THE IMMACULATE CONCEPTION. PART 3.
The Spanish nation, which has always particularly signalised itself in this devotion, has so thoroughly adopted it, that not a single preacher mounts the pulpit without prefacing his sermon with a profession of faith in the conception without stain,1 and that it has been introduced even into the familiar forms of speech pronounced when people meet. 2
Finally, in 1771, while the destructive blast of philosophy violently shook the belief of Christians in France and several other countries of Europe, the King of Spain, Charles HI., instituted an order in honour of the Virgin conceived without sin, and solemnly declared her, with the concurrence of the Cortes, and a brief from the Holy See, " Universal Patrona de Espana e Indias." 3
In France, in spite of the licentiousness and infidelity which the flood of revolutions left behind it as it subsided, this belief gains ground, and penetrates even to the most secluded hamlets. The diocese of Paris is especially distinguished for its zeal in embracing this pious belief, which flourishes beneath the protecting shade of its archbishops, 4 and which is confirmed by the supernatural things related of the miraculous medal struck in honour of the mystery of the immaculate conception.
If the tradition of the apostles, the favourable disposition of the Church, the authority of councils, the adherence of universities and religious orders, the assent of kings and nations, the dedication of temples and altars, the foundation of offices, the institution of confraternities and of royal orders may be taken into account in a controversy which has astonished the very pagans, 5 the cause of the immaculate conception of Mary, so long before the tribunal of Catholic opinion, appears to us to be won; and we do not believe that it would be rash to suppose that God, preserving his divine Mother from the original stain, may have said to her, as Assuerus said to Esther, " This law is not made for thee, but for all others."
Addition by the Translator
[The foregoing chapter was written by the author before the ever memorable 8th of December, 1854, when it was solemnly defined by the infallible authority of the Catholic Church, that " it is a dogma op faith that the most Blessed Virgin Mary, in the first instant of her conception, by a singular privilege and grace of God, in virtue of the merits of Jesus Christ, the Saviour of the human race, was preserved exempt from all stain of original sin."]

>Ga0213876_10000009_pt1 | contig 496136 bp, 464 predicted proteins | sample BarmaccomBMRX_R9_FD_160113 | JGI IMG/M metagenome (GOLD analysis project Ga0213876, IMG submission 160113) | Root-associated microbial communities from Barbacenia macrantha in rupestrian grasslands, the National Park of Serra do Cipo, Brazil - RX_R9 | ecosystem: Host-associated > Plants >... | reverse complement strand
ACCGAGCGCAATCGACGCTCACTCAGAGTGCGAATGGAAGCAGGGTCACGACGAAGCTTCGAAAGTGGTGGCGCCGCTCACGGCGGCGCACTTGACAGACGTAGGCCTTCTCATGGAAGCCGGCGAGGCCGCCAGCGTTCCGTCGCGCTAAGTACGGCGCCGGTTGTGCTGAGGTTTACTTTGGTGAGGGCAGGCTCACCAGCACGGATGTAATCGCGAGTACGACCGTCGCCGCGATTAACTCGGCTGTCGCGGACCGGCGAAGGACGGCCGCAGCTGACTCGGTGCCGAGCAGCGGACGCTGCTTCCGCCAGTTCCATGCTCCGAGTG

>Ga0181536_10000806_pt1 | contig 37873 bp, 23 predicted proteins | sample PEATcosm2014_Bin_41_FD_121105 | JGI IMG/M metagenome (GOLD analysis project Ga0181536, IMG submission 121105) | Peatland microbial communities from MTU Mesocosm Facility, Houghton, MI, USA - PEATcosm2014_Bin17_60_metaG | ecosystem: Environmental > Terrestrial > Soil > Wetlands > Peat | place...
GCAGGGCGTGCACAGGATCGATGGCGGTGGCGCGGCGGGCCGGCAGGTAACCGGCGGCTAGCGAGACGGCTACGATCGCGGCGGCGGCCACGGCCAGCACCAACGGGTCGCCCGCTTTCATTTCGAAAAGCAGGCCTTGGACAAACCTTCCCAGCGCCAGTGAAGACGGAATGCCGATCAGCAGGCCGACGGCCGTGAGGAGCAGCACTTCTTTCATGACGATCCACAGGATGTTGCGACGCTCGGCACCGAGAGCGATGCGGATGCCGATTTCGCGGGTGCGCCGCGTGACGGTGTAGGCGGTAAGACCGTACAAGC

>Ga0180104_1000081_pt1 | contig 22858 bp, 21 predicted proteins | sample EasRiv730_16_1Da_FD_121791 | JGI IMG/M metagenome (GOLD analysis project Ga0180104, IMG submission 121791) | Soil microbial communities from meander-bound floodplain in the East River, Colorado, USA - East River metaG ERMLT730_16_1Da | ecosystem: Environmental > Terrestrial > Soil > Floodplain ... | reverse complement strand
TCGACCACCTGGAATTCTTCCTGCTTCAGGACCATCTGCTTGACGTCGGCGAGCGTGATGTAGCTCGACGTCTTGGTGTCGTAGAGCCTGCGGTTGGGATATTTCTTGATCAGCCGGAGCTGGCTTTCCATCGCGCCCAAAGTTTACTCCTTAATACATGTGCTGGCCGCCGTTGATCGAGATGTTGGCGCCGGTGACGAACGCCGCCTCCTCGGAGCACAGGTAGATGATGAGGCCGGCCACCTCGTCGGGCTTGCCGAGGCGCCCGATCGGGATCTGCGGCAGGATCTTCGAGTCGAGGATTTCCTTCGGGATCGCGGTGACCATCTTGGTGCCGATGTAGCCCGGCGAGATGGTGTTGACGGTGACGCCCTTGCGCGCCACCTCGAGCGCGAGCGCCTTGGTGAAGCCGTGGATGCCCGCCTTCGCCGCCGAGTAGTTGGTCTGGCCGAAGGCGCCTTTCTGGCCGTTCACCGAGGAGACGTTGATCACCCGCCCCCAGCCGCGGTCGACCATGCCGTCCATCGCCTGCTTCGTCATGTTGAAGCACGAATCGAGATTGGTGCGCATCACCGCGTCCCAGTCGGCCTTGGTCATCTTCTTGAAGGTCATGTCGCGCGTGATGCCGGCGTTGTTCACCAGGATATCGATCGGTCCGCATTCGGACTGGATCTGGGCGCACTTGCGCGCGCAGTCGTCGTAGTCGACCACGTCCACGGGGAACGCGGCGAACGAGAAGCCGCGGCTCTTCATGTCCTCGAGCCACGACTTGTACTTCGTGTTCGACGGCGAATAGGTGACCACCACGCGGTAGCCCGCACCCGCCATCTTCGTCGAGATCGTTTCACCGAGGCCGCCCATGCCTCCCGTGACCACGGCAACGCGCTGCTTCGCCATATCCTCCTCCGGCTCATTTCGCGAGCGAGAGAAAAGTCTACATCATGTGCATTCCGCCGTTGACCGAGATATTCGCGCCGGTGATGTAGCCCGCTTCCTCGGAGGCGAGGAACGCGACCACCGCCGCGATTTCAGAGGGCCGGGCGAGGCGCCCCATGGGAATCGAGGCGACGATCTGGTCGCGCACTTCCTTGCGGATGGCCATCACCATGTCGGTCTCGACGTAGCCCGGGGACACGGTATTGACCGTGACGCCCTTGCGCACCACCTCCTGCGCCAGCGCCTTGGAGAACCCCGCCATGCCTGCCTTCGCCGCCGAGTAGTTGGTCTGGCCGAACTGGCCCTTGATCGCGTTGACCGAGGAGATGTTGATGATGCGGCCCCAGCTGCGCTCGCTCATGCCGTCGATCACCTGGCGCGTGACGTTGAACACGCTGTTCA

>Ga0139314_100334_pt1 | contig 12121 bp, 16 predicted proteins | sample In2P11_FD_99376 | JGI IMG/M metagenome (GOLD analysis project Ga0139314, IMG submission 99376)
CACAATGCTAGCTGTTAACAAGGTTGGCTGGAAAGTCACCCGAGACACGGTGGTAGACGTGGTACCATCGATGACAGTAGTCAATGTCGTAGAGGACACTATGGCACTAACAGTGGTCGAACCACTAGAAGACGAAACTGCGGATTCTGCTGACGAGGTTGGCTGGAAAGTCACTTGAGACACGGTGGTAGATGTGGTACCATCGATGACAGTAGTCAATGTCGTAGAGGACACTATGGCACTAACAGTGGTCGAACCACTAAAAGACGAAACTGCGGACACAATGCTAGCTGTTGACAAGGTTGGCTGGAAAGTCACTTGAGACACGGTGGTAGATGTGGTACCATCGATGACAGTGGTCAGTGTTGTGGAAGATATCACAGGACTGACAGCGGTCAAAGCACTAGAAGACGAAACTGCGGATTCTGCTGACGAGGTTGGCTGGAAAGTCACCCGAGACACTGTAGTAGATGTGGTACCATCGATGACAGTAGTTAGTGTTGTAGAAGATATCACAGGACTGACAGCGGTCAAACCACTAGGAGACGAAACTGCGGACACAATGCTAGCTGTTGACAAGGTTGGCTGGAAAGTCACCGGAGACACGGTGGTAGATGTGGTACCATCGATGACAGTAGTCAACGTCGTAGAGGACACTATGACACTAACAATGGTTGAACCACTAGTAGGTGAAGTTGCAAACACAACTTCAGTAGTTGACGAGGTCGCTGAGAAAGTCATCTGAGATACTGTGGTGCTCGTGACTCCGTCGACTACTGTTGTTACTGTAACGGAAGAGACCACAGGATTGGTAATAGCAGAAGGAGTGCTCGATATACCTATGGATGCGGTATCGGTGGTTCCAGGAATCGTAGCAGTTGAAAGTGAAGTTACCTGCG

1 "Alabado sea el santisimo Sacramento del altar, y la immaculada concepcion de la Virgen Maria, concebida sin pecado original en el primer instante de su ser natural."
2 In going into a Spanish house, the first words which visitors pronounce, before they wish "Good day," are these, " Ave Maria purisima;" the masters of the house immediately answer, "Sin pecado concebida, santisima,"
3 "Por la devocion que desde nuestra infancia hemos tenido a Maria santisima en su misterio de la inmaculada concepcion, deseamos poner bajo los divinos auspicios de esta celestial protectora la ....... Nueva Orden, y mandamos que sea reconocida en ella por patrona "—(Leg. 12, t iii. lib. vi., Noviss. Rec.)
4 "Cest un fait que nous sommes jaloux de constater, et nous desirons que la connaissance en parvienne jusqu'aux lieux les plus recules du monde Catholique: dans notre diocese cette devotion a jete avee le temps des racines de plus en plus profondes, et les malheurs sont encore venus raffermir, l'accroitre, et l'etendre avec un mervoilloux progres."—(See the Mandement of the Archbishop of Paris, on occasion of the consecration of the Church of Notre Dame de Lorette.)
5 "What then!" exclaimed Julian the Pelagian, addressing himself to a bishop who maintained the universality of original sin, " what then ! do you subject the birth of Mary to the empire of the devil ? "—(St. Aug., lib. iv. Op. imperf.)